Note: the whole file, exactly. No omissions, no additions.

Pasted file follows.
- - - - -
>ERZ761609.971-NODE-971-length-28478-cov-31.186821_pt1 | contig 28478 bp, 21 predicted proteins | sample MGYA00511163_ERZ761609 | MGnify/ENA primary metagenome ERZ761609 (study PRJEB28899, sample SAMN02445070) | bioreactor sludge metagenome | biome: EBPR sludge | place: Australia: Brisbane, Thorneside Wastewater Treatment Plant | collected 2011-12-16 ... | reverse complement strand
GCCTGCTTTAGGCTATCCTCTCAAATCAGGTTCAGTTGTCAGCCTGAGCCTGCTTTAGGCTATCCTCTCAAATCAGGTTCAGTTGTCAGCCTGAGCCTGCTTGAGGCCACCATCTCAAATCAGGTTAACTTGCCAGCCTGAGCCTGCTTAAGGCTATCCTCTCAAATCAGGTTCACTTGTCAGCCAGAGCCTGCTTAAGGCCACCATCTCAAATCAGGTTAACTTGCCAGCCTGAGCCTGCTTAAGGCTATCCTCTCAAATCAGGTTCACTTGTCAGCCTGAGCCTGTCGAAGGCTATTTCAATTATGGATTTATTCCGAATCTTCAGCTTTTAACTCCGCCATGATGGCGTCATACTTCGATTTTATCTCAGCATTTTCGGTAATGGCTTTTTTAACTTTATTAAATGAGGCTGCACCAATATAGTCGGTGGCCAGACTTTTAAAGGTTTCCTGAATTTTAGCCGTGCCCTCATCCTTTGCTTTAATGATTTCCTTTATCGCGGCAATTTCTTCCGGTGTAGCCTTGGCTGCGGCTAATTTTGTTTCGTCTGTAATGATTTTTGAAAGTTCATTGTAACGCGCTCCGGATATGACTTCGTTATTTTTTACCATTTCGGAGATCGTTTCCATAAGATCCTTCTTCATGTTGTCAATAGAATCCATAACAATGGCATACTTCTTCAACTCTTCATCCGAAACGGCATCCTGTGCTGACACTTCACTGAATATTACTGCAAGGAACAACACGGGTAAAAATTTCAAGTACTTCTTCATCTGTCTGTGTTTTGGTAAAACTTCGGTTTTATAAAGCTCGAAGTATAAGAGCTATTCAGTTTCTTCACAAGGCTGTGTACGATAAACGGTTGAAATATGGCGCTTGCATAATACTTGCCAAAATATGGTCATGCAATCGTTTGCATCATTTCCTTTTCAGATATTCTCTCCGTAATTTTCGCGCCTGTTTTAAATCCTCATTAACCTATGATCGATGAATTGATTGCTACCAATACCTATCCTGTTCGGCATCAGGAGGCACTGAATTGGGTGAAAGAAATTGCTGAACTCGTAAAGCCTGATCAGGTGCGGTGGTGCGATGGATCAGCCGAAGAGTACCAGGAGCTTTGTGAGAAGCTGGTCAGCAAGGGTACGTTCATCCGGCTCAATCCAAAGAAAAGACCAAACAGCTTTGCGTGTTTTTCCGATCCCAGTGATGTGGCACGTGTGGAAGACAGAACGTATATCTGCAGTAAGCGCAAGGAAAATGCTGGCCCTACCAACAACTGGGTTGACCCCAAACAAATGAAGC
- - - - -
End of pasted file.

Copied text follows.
>ERZ761609.971-NODE-971-length-28478-cov-31.186821_pt1 | contig 28478 bp, 21 predicted proteins | sample MGYA00511163_ERZ761609 | MGnify/ENA primary metagenome ERZ761609 (study PRJEB28899, sample SAMN02445070) | bioreactor sludge metagenome | biome: EBPR sludge | place: Australia: Brisbane, Thorneside Wastewater Treatment Plant | collected 2011-12-16 ... | reverse complement strand
GCCTGCTTTAGGCTATCCTCTCAAATCAGGTTCAGTTGTCAGCCTGAGCCTGCTTTAGGCTATCCTCTCAAATCAGGTTCAGTTGTCAGCCTGAGCCTGCTTGAGGCCACCATCTCAAATCAGGTTAACTTGCCAGCCTGAGCCTGCTTAAGGCTATCCTCTCAAATCAGGTTCACTTGTCAGCCAGAGCCTGCTTAAGGCCACCATCTCAAATCAGGTTAACTTGCCAGCCTGAGCCTGCTTAAGGCTATCCTCTCAAATCAGGTTCACTTGTCAGCCTGAGCCTGTCGAAGGCTATTTCAATTATGGATTTATTCCGAATCTTCAGCTTTTAACTCCGCCATGATGGCGTCATACTTCGATTTTATCTCAGCATTTTCGGTAATGGCTTTTTTAACTTTATTAAATGAGGCTGCACCAATATAGTCGGTGGCCAGACTTTTAAAGGTTTCCTGAATTTTAGCCGTGCCCTCATCCTTTGCTTTAATGATTTCCTTTATCGCGGCAATTTCTTCCGGTGTAGCCTTGGCTGCGGCTAATTTTGTTTCGTCTGTAATGATTTTTGAAAGTTCATTGTAACGCGCTCCGGATATGACTTCGTTATTTTTTACCATTTCGGAGATCGTTTCCATAAGATCCTTCTTCATGTTGTCAATAGAATCCATAACAATGGCATACTTCTTCAACTCTTCATCCGAAACGGCATCCTGTGCTGACACTTCACTGAATATTACTGCAAGGAACAACACGGGTAAAAATTTCAAGTACTTCTTCATCTGTCTGTGTTTTGGTAAAACTTCGGTTTTATAAAGCTCGAAGTATAAGAGCTATTCAGTTTCTTCACAAGGCTGTGTACGATAAACGGTTGAAATATGGCGCTTGCATAATACTTGCCAAAATATGGTCATGCAATCGTTTGCATCATTTCCTTTTCAGATATTCTCTCCGTAATTTTCGCGCCTGTTTTAAATCCTCATTAACCTATGATCGATGAATTGATTGCTACCAATACCTATCCTGTTCGGCATCAGGAGGCACTGAATTGGGTGAAAGAAATTGCTGAACTCGTAAAGCCTGATCAGGTGCGGTGGTGCGATGGATCAGCCGAAGAGTACCAGGAGCTTTGTGAGAAGCTGGTCAGCAAGGGTACGTTCATCCGGCTCAATCCAAAGAAAAGACCAAACAGCTTTGCGTGTTTTTCCGATCCCAGTGATGTGGCACGTGTGGAAGACAGAACGTATATCTGCAGTAAGCGCAAGGAAAATGCTGGCCCTACCAACAACTGGGTTGACCCCAAACAAATGAAGC